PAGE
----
10. At this stage, Mr. Thakkar states that there has been an error committed by the Assessing Officer as regards item (4) namely the export incentives deduction of Rs.64,48,000/-. Mr. Thakkar states that during the assessment proceedings, petitioner had, by its letter dated 24th February 2016, in reply to the notice issued under Section 142(1) of the Act, brought to the notice of the Assessing Officer that there was an error at the time of making assessment and the amount of Rs.64,48,000/- has to be added as income and not reduced as stated in the original returns filed. Mr. Thakkar states that perhaps this point was missed by the Assessing Officer while passing the assessment order dated 21st April 2016 and offers to pay tax on this amount for the said period. Revenue audit in its objections had observed as under:

“Omission to do so has resulted in under assessment of income of Rs.64,48,000/- with consequent short levy of tax of Rs.20,92,054 [19,34,400 (30%) 96,720 (5%), 60,934 (3%)] and interest under Section 234B of Rs.9,62,345. Thus the total short levy of tax works out to Rs.30,54,398 [20,92,054 (Tax), 9,62,345 (int 234B)]”

Mr. Thakkar relies upon Gemini Leather Stores Vs. Income Tax Officer (1975) 100 ITR 1 (SC) where the court held that the assessment cannot be reopened by reason of the omission or failure on the part of the assessee to disclose fully and truly all material facts as the Income Tax Officer had material facts before him when he made the original assessment. The Court held that he cannot take recourse to reopen to remedy the error resulting from his own oversight. The relevant portions in this judgment of the Apex Court reads as under :

“………. In the case before us the assessee did not disclose the transactions evidenced by the drafts which the Income- Tax Officer discovered. After this discovery the Income-tax Officer had in his possession all the primary facts, and it was for him to make necessary enquiries and draw proper inferences as to whether the amounts invested in the purchase of the drafts could be treated as part of the total income of the assessee during the relevant year. This the Income-tax officer did not do. It w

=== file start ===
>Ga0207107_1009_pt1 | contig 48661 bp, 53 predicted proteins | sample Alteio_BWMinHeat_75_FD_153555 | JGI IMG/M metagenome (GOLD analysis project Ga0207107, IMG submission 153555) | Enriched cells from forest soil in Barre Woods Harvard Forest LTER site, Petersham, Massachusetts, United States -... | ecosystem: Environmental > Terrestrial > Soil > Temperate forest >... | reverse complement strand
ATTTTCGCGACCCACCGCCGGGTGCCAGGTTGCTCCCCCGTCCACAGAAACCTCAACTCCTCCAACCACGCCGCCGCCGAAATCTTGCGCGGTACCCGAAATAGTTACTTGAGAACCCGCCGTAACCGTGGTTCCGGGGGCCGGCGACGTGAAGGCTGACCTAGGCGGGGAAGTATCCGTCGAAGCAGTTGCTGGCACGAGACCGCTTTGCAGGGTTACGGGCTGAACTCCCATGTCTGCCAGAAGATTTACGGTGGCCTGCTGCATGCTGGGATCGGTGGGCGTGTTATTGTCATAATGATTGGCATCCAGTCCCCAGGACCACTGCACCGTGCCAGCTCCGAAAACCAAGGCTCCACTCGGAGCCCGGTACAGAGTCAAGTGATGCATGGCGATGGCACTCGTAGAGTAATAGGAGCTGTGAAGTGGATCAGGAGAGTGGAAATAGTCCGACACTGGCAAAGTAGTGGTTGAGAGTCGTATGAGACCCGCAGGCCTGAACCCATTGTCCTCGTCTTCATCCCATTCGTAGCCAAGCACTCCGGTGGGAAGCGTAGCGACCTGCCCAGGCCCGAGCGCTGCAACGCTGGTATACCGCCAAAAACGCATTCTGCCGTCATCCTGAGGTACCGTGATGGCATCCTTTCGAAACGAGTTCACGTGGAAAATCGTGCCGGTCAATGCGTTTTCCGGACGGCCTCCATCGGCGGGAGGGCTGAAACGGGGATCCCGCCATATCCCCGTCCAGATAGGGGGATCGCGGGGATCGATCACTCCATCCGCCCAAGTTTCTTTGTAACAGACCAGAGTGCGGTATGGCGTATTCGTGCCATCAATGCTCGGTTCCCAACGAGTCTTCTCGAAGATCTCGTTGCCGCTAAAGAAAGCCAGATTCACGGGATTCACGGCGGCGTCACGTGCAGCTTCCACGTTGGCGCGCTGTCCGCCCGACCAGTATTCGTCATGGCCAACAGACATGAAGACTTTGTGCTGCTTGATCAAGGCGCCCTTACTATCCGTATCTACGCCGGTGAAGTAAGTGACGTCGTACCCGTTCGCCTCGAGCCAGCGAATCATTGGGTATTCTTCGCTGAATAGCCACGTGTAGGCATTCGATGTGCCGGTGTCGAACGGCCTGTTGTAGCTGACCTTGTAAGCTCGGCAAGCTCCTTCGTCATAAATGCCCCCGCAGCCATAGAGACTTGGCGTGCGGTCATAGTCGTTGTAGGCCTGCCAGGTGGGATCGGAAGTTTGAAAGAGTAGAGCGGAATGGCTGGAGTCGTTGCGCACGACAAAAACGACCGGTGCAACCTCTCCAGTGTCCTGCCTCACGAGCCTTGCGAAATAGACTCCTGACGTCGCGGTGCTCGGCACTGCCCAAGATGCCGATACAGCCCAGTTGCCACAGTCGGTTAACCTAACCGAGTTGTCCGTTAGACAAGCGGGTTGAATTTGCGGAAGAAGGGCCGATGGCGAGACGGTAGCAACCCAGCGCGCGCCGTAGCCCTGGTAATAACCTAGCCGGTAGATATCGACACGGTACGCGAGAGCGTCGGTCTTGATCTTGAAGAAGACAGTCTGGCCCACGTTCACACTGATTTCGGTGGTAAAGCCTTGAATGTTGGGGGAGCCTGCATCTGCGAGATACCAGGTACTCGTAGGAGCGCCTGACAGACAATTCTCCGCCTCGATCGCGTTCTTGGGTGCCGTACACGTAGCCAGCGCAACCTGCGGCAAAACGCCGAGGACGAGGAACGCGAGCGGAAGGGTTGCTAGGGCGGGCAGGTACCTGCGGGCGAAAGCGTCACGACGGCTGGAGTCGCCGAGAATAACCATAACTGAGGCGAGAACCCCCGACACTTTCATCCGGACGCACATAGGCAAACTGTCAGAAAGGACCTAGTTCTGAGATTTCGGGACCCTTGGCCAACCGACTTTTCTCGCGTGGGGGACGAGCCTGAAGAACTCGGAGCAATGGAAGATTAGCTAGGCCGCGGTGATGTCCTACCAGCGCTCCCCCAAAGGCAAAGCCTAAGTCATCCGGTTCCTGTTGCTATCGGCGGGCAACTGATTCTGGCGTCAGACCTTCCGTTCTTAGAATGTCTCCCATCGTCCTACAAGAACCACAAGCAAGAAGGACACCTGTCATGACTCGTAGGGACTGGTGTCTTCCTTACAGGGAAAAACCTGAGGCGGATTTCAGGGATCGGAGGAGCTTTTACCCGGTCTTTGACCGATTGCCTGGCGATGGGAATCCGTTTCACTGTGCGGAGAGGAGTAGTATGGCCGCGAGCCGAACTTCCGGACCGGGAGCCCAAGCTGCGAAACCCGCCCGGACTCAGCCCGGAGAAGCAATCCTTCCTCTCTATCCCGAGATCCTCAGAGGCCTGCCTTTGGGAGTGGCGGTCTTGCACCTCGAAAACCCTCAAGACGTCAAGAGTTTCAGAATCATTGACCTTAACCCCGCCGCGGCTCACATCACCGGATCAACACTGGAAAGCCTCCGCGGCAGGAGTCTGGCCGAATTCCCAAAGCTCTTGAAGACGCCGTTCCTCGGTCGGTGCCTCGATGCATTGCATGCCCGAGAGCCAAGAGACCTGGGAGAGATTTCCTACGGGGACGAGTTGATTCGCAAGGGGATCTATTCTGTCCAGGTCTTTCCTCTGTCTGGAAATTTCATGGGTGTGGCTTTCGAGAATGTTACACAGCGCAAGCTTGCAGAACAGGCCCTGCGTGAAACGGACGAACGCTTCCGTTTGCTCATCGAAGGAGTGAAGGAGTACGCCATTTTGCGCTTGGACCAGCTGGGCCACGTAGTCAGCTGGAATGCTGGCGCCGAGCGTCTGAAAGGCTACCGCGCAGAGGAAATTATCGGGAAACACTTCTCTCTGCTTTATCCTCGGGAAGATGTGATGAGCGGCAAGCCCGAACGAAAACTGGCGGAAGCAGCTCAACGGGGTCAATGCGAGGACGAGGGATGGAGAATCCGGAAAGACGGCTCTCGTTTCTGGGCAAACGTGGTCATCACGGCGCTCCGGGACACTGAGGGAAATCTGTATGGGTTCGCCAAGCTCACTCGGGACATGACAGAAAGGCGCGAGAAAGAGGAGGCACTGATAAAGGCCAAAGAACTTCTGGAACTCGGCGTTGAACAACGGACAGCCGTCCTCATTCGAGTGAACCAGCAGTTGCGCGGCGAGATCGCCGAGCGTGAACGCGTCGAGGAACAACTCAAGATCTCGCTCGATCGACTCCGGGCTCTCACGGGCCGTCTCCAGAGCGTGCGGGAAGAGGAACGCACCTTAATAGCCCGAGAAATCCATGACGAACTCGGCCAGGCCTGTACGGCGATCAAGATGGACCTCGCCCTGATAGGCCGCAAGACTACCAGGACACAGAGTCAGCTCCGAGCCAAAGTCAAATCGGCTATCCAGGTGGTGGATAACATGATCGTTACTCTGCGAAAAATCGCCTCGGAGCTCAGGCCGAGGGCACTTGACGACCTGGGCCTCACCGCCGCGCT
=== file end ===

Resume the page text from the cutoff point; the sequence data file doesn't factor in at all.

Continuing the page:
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as plainly a case of oversight, and it cannot be said that the income chargeable to tax for the relevant assessment year had escaped assessment by reason of the omission or failure on the part of the assessee to disclose fully and truly all material facts. The Income tax officer had all the material facts before him when he made the original assessment. He cannot now take recourse to Section 147 (a) to remedy the error resulting from his own oversight.” Mr. Thakkar states that though JAO cannot take recourse to reopen to remedy the error resulting from his own oversight, petitioner in fairness is ready and willing to pay the amount as mentioned earlier provided it is not construed as an admission of liability and no penalty proceedings for this are initiated. 11. Mr. Walve states that the court may pass such directions as it deems fit. 12. Petitioner is therefore, directed to pay the amount of Rs.30,54,398/- as mentioned in the revenue audit objections. Respondents are directed to raise the demand on petitioner for this amount and petitioner shall pay the amount within time prescribed in the demand. We are making it clear that as noted earlier, the entire 148 notice is quashed and set aside and we have held that assessment could not have been reopened at all by respondents. We have only included this portion in this order in view of the without prejudice offer made by Mr. Thakkar and that cannot be construed as an admission of any liability by petitioner. We also clarify that in view of our observation as above, no penalty proceedings can be initiated by respondents under this head. 13. Petition disposed. No order as to costs.